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Business owners and staff alike know how dynamic and ever-changing the restaurant industry is. New QSR systems are being introduced all the time, whether it’s a new way to take orders, a new software to help with inventory, or a new CRM to help with customer management.
And with technology becoming an ever-increasing part of our day-to-day lives, it’s no surprise that restaurants are turning to new and innovative ways to streamline their business and increase efficiency.
However, as with any change, there can be a bit of a learning curve when it comes to choosing the best system and onboarding staff to it. There are also plenty of challenges, such as getting buy-in from those who may be resistant to change or who are already comfortable with the way things are.
Nonetheless, new systems do work, and they can be very beneficial to a business—if they’re done right. Here are a few keys to successfully overhauling your systems, and onboarding your staff:
You will know when your current system isn’t quite doing what you need it to, or if you are starting to feel the pain points of inefficiencies. Maybe you’re constantly getting complaints from customers about long wait times, or you’re wasting too much food because of inaccurate inventory.
Whatever the reason, don’t wait to get started on finding a new system. Sue Foley, Head of Growth at Op Central says transitioning to a new system only becomes more of a task the longer you leave it and the problems you’re having now won’t just go away on their own. If you're hesitant to switch because you're worried about the cost or time investment, consider how much you're already spending on inefficiencies. The long game is important.
There are a lot of options out there, and it can be overwhelming to try and figure out which one is the best fit for your business. That’s why it’s important to do your research and seek out the advice of experts.
Get recommendations from other business owners and industry peers, or look for online reviews. Once you’ve narrowed it down to a few options, reach out to each company and schedule a demo or free trial. And finally, read the fine print—especially when it comes to contracts and pricing.
Don’t just wing it—have a solid plan in place for how you will get company buy-in, and how you will eventually introduce the new system and train your staff on it. Make sure you have all the necessary materials and resources ready to go, such as user manuals, system tutorials, or even outside training if needed.
“Don’t dive headfirst and pick the first system you see. Do your due diligence and research! Your choice of vendor will be a long-term partner in your business. Your planning shouldn’t just cover what the software can do now and into the future, but also what an integration plan looks like, how your business values align and how their support teams will work with you. You want a long-term plan and relationship with a business that understands you and your needs. This part of the plan is critical.” Foley said.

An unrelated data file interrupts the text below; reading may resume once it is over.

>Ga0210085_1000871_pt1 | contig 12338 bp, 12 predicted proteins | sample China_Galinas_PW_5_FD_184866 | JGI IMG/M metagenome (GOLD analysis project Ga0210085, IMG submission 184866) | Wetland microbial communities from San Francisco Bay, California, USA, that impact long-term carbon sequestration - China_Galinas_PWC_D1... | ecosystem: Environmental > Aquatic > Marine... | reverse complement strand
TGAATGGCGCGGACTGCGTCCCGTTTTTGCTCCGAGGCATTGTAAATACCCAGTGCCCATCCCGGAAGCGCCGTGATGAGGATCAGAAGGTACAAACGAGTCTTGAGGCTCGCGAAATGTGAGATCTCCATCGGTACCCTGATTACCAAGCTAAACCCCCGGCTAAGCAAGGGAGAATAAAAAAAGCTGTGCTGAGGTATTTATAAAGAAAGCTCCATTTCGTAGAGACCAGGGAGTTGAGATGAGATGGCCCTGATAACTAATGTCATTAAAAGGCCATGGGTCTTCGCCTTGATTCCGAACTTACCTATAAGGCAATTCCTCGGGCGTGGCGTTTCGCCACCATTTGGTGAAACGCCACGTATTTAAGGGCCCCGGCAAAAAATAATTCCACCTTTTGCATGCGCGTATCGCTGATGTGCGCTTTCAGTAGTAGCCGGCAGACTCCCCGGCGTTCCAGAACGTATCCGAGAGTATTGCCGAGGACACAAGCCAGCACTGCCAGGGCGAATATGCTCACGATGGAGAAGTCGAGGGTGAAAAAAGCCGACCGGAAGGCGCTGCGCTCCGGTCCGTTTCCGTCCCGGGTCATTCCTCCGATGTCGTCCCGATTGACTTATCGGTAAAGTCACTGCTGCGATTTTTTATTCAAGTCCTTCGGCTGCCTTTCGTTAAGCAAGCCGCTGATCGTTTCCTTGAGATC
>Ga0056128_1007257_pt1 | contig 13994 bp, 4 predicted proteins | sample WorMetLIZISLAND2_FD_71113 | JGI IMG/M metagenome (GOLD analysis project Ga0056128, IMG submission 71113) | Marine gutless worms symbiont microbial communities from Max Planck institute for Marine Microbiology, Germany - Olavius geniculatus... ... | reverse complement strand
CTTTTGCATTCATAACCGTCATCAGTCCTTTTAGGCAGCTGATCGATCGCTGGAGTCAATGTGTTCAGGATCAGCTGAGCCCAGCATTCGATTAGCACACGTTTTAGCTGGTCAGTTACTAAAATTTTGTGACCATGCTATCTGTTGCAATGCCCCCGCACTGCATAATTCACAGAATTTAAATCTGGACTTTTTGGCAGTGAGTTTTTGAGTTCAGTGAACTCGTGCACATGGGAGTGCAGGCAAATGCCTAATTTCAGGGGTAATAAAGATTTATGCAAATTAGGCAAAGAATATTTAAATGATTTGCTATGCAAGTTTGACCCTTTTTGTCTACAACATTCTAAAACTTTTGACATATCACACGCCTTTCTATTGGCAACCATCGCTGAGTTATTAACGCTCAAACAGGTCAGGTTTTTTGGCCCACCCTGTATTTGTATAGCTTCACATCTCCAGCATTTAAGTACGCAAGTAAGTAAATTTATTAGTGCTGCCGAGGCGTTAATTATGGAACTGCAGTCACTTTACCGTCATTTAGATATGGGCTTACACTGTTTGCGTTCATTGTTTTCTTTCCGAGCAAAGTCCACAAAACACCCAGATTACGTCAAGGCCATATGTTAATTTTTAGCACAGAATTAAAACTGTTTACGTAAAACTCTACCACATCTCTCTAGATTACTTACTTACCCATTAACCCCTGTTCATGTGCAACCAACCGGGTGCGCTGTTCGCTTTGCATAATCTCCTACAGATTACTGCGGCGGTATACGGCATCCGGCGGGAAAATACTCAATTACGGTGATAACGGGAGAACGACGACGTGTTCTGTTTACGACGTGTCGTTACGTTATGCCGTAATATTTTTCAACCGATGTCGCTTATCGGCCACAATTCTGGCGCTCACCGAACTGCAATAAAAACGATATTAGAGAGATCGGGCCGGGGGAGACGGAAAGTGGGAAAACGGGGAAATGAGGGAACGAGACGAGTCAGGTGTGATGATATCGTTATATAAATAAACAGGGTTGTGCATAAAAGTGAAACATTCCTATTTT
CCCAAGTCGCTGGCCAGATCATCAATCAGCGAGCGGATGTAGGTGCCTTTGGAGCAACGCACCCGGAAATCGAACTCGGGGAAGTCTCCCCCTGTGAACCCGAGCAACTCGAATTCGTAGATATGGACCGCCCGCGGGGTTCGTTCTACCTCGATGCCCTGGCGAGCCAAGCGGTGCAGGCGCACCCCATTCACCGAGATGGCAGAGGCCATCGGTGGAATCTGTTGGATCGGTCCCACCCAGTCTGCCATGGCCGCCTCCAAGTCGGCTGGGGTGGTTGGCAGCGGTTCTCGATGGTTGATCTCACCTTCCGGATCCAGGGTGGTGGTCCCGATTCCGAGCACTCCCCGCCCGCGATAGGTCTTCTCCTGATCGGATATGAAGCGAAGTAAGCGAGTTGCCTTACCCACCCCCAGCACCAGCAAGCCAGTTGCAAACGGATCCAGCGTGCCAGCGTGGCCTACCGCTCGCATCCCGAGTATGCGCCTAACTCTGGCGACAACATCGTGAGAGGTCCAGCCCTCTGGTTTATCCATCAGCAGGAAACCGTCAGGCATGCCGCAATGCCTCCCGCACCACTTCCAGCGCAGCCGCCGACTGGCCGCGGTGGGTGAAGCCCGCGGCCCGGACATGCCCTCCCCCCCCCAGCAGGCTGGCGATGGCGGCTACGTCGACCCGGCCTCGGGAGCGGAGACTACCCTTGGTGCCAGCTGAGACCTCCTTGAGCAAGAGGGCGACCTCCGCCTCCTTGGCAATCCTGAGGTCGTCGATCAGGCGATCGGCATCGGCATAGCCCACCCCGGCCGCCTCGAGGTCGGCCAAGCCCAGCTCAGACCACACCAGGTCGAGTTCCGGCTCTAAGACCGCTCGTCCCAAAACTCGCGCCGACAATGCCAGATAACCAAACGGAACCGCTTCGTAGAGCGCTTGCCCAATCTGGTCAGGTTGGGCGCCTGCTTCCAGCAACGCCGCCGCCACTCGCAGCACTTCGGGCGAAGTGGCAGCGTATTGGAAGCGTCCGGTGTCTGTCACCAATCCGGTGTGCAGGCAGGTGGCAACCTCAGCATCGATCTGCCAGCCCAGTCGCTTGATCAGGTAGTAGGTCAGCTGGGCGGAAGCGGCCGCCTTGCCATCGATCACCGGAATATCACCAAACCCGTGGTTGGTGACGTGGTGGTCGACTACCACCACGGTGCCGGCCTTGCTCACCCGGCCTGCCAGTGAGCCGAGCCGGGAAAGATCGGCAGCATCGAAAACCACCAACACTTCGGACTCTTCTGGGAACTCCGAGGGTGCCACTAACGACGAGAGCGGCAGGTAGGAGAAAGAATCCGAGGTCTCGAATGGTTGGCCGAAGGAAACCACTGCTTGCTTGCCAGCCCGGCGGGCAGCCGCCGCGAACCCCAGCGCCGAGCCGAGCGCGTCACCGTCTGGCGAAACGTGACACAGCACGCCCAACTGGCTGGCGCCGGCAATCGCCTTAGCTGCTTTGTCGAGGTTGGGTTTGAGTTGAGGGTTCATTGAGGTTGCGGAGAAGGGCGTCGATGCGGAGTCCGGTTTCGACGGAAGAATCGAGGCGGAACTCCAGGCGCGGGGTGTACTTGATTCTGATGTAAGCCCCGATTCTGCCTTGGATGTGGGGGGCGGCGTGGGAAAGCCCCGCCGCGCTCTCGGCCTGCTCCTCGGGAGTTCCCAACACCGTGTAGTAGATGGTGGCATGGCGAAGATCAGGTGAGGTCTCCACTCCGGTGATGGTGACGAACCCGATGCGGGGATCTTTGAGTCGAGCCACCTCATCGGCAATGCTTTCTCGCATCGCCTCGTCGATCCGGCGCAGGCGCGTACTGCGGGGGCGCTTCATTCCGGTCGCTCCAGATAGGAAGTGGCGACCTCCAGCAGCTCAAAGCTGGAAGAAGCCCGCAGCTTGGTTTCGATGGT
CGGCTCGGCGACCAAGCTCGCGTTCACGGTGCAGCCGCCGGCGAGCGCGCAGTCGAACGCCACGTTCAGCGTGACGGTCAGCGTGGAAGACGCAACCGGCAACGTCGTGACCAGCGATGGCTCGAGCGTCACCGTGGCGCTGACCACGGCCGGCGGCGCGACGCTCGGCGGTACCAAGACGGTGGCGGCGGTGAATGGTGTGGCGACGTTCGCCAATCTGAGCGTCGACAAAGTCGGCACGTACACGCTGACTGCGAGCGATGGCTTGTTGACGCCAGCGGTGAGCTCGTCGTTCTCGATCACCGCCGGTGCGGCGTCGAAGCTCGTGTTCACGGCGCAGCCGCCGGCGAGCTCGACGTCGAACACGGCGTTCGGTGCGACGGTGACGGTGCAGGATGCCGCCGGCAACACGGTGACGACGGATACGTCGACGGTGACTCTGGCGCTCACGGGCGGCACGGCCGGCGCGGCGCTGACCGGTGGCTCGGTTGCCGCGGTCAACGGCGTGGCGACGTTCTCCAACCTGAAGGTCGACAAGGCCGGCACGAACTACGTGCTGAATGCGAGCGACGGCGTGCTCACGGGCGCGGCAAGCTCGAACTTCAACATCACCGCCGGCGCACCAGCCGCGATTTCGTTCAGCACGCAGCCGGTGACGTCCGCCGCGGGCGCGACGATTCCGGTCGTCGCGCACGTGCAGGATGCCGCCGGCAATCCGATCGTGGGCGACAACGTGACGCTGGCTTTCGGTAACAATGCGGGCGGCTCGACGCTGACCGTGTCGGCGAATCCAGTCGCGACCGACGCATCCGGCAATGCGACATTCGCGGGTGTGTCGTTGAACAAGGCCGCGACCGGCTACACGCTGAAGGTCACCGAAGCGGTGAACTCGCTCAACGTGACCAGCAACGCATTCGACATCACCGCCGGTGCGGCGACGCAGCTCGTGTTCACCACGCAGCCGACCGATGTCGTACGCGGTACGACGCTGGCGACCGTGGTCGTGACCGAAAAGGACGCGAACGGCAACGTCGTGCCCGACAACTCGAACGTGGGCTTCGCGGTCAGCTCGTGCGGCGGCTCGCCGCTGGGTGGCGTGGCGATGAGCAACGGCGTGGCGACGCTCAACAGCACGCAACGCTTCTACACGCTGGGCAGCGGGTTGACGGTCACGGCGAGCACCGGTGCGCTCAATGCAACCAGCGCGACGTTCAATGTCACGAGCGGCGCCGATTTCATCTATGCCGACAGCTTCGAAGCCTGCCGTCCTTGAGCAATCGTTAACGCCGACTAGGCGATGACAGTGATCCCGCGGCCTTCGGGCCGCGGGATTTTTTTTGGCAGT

Be upfront and clear with your staff from the get-go. Clearly outline the specifics of the new system, what it will do, how it will affect your staff and how it will benefit the business as a whole. Make sure to include your staff in your goals and involve them in the decision-making process whenever possible - after all, they’re likely going to be using the new system every day.
It’s also important to communicate any changes to procedures or protocols that will be necessary with the new system. These will serve as a guide for everyone on the proper use of the new system. Foley says that you should also assign a system expert, who will be responsible for checking in on everyone’s progress and usage of the system, including misuse.
In order to get your staff on board with a new system, it’s important to make the experience fun and positive. Gamification is a great way to do this. By incorporating elements of fun and competition, you can make the process of learning and using a new system more enjoyable for your staff. Foley says that “you can celebrate top performers’ use of the system by giving them a shout-out, a badge for their system profile, or a small reward.”
Training is an ongoing process. We would all love it if training ended after that first week, but ongoing training is extremely important not just for maintaining internal and external standards, but for staff development too.
It’s important to have a plan in place for ongoing training, whether that’s regular check-ins, setting up a help desk or ticketing system, or even offering incentives for employees who complete additional training.
Last but not least, it’s important to evaluate how the new system is working and make adjustments as necessary. After all, no system is perfect and there will always be room for improvement.
Regular check-ins with staff and customers can help you identify any areas that need improvement. And don’t forget to celebrate successes along the way—a new system is a big accomplishment for any business!
To learn more about how Op Central can help you with your business operations, visit our website or contact us today for a live demo at 1800 954 145.
This article was first published in QSR Media